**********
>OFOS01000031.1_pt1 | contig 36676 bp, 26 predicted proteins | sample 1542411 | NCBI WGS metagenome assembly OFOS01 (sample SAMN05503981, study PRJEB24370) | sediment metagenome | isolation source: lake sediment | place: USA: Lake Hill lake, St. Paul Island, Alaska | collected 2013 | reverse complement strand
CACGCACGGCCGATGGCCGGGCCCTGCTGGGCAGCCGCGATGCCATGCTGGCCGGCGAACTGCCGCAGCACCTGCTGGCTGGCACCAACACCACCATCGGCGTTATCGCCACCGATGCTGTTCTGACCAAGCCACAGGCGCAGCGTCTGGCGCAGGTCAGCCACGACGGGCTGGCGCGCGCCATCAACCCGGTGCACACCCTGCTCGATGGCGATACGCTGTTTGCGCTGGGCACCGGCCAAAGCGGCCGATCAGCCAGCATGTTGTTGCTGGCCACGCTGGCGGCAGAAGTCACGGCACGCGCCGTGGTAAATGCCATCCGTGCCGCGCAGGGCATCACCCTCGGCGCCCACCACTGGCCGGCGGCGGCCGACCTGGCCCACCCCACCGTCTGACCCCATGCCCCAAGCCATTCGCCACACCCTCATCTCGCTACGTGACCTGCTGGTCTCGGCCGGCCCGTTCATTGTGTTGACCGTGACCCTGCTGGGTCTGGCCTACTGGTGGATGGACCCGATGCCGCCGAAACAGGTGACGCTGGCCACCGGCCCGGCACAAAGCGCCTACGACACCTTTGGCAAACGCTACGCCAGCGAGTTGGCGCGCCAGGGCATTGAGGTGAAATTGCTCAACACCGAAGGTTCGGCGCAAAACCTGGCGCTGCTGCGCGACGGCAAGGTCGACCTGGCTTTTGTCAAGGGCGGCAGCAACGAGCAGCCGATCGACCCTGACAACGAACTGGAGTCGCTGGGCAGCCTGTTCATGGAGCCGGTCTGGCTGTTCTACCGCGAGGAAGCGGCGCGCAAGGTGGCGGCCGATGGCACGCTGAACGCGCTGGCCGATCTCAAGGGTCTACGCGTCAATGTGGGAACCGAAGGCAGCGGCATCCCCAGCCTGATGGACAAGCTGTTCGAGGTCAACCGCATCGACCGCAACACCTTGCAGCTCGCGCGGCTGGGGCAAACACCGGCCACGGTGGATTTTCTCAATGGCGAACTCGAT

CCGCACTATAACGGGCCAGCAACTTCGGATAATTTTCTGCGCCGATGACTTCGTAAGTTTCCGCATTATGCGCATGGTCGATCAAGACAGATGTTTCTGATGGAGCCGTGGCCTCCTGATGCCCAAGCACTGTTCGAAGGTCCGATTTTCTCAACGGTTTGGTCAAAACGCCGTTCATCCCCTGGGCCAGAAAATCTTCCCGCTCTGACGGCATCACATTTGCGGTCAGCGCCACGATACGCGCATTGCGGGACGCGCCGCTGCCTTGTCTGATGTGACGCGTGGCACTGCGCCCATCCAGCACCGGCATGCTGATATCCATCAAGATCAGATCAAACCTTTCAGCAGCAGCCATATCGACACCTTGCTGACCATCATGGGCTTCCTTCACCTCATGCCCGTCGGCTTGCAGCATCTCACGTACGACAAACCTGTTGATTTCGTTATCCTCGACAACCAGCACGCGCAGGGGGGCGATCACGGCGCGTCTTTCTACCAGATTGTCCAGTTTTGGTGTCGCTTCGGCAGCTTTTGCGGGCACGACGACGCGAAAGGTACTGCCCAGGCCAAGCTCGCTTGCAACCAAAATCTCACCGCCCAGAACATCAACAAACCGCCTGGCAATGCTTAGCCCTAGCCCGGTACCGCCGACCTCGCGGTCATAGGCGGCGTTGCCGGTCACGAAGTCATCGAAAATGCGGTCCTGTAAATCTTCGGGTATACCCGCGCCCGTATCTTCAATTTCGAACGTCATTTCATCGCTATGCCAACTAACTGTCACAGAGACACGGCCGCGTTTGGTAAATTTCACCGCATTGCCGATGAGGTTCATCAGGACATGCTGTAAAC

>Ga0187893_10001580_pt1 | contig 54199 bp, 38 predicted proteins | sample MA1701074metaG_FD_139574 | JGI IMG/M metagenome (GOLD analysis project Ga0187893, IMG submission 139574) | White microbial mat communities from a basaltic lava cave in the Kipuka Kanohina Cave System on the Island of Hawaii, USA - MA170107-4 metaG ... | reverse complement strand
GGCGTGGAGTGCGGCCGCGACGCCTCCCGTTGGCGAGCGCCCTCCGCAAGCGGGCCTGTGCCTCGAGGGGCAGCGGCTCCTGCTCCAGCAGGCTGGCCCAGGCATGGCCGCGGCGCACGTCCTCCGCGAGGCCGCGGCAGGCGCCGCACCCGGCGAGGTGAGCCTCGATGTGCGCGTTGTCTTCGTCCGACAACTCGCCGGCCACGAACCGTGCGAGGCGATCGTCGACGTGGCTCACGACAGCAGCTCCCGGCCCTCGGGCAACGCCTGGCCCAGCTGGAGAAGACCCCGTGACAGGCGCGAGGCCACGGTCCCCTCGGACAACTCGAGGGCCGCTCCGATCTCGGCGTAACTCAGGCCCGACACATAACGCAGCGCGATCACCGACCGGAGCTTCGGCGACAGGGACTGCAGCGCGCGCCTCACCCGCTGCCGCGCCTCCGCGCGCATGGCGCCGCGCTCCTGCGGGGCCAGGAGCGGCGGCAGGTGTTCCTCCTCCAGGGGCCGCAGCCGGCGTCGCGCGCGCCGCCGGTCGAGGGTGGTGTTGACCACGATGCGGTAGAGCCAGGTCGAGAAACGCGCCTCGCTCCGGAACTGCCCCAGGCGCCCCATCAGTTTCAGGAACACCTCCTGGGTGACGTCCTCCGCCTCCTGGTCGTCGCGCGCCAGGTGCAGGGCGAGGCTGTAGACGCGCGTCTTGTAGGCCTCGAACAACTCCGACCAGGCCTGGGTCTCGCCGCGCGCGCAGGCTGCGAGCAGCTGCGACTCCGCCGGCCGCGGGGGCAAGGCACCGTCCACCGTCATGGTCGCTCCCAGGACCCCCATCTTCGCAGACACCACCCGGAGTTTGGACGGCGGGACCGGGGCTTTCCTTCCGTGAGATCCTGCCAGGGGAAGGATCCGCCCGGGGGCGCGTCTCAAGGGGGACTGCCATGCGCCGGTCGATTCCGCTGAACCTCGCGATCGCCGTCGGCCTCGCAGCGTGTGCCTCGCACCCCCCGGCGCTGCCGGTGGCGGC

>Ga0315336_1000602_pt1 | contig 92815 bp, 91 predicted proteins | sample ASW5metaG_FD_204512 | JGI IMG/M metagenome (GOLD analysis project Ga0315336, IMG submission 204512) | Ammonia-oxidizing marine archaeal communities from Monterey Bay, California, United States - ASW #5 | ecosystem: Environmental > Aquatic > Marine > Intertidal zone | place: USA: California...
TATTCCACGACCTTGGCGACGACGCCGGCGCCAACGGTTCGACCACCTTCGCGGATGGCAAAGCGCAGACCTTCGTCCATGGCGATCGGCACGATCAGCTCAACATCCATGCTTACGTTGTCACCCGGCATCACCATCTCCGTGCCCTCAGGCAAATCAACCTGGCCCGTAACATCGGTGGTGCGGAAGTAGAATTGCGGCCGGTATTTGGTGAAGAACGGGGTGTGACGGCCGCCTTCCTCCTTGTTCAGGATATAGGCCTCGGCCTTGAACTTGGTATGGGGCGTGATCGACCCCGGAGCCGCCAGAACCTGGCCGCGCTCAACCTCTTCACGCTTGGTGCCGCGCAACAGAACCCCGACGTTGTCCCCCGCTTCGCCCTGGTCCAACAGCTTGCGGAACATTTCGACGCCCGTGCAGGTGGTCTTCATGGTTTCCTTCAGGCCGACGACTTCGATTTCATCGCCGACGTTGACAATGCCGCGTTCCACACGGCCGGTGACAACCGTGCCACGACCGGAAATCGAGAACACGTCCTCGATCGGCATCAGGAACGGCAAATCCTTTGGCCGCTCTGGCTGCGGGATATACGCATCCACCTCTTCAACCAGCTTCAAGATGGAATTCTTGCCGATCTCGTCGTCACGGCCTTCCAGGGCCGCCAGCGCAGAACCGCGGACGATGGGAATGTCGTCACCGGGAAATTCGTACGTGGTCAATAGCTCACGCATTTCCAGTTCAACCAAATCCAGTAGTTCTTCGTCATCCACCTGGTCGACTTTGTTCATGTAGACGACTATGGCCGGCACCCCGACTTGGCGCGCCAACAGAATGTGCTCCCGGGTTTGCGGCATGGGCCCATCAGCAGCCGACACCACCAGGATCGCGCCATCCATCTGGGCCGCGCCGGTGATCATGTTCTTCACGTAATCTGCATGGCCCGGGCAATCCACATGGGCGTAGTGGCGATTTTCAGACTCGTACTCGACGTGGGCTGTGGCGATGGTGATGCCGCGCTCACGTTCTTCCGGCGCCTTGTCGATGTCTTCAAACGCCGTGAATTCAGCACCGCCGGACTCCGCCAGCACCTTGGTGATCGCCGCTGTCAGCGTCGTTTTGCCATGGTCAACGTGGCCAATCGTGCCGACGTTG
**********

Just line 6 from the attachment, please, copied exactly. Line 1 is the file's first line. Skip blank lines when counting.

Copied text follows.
>Ga0315336_1000602_pt1 | contig 92815 bp, 91 predicted proteins | sample ASW5metaG_FD_204512 | JGI IMG/M metagenome (GOLD analysis project Ga0315336, IMG submission 204512) | Ammonia-oxidizing marine archaeal communities from Monterey Bay, California, United States - ASW #5 | ecosystem: Environmental > Aquatic > Marine > Intertidal zone | place: USA: California...